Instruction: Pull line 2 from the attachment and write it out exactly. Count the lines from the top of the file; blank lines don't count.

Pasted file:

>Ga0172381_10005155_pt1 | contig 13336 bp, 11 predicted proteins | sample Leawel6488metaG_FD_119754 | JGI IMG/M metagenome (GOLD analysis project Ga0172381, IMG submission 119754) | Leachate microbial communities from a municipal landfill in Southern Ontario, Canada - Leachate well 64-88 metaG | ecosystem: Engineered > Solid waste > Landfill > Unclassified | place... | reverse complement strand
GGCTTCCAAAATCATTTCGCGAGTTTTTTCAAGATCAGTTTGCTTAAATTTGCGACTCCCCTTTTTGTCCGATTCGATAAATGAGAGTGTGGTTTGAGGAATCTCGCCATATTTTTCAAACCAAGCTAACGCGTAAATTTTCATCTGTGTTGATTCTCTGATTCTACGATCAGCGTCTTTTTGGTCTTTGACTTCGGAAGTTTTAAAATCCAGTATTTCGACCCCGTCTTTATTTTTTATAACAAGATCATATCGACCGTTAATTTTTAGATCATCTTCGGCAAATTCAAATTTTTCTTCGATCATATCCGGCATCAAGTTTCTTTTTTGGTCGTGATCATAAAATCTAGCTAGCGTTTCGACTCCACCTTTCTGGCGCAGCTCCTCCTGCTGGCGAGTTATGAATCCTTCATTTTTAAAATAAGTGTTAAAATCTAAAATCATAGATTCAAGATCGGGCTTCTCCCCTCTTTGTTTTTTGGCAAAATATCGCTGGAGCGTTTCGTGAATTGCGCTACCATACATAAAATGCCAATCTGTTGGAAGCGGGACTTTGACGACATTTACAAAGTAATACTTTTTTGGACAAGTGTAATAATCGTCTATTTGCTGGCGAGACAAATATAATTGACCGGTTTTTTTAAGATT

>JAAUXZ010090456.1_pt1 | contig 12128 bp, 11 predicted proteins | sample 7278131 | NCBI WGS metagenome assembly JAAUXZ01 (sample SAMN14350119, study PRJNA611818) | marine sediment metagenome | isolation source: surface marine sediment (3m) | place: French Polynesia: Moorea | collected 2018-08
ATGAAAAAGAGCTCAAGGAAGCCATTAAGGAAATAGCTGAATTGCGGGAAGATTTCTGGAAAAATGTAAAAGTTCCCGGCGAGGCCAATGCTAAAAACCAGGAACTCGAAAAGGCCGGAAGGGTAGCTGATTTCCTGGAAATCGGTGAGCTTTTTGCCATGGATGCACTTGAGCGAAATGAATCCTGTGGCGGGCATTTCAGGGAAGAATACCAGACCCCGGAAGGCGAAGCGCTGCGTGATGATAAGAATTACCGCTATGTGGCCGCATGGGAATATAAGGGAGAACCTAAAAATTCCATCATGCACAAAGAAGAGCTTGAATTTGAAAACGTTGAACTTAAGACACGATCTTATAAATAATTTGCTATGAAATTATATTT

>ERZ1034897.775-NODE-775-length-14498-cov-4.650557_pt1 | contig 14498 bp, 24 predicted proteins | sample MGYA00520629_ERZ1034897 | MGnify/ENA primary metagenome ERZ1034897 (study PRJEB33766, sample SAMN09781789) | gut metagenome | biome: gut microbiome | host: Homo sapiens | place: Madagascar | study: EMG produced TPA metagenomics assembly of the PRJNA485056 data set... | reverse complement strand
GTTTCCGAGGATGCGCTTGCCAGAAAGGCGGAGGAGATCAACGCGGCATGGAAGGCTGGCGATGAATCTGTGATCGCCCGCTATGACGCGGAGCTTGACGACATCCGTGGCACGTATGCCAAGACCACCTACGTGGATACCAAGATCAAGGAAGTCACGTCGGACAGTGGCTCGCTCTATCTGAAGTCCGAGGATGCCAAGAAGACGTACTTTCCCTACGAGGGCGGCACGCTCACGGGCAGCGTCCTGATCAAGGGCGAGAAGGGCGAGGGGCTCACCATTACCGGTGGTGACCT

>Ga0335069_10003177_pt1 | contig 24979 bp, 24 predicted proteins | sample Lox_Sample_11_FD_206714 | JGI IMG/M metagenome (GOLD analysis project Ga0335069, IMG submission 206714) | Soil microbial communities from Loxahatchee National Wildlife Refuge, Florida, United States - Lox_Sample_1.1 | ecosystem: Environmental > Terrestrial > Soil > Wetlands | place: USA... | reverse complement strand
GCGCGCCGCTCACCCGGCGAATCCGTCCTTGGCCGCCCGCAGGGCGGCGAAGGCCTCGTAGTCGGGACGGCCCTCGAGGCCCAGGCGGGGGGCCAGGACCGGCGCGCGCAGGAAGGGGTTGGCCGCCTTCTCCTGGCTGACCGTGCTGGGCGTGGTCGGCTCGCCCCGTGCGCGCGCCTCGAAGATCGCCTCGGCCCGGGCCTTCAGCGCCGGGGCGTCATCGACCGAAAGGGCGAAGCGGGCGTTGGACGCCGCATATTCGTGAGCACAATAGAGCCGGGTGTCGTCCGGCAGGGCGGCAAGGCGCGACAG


GGCTTCCAAAATCATTTCGCGAGTTTTTTCAAGATCAGTTTGCTTAAATTTGCGACTCCCCTTTTTGTCCGATTCGATAAATGAGAGTGTGGTTTGAGGAATCTCGCCATATTTTTCAAACCAAGCTAACGCGTAAATTTTCATCTGTGTTGATTCTCTGATTCTACGATCAGCGTCTTTTTGGTCTTTGACTTCGGAAGTTTTAAAATCCAGTATTTCGACCCCGTCTTTATTTTTTATAACAAGATCATATCGACCGTTAATTTTTAGATCATCTTCGGCAAATTCAAATTTTTCTTCGATCATATCCGGCATCAAGTTTCTTTTTTGGTCGTGATCATAAAATCTAGCTAGCGTTTCGACTCCACCTTTCTGGCGCAGCTCCTCCTGCTGGCGAGTTATGAATCCTTCATTTTTAAAATAAGTGTTAAAATCTAAAATCATAGATTCAAGATCGGGCTTCTCCCCTCTTTGTTTTTTGGCAAAATATCGCTGGAGCGTTTCGTGAATTGCGCTACCATACATAAAATGCCAATCTGTTGGAAGCGGGACTTTGACGACATTTACAAAGTAATACTTTTTTGGACAAGTGTAATAATCGTCTATTTGCTGGCGAGACAAATATAATTGACCGGTTTTTTTAAGATT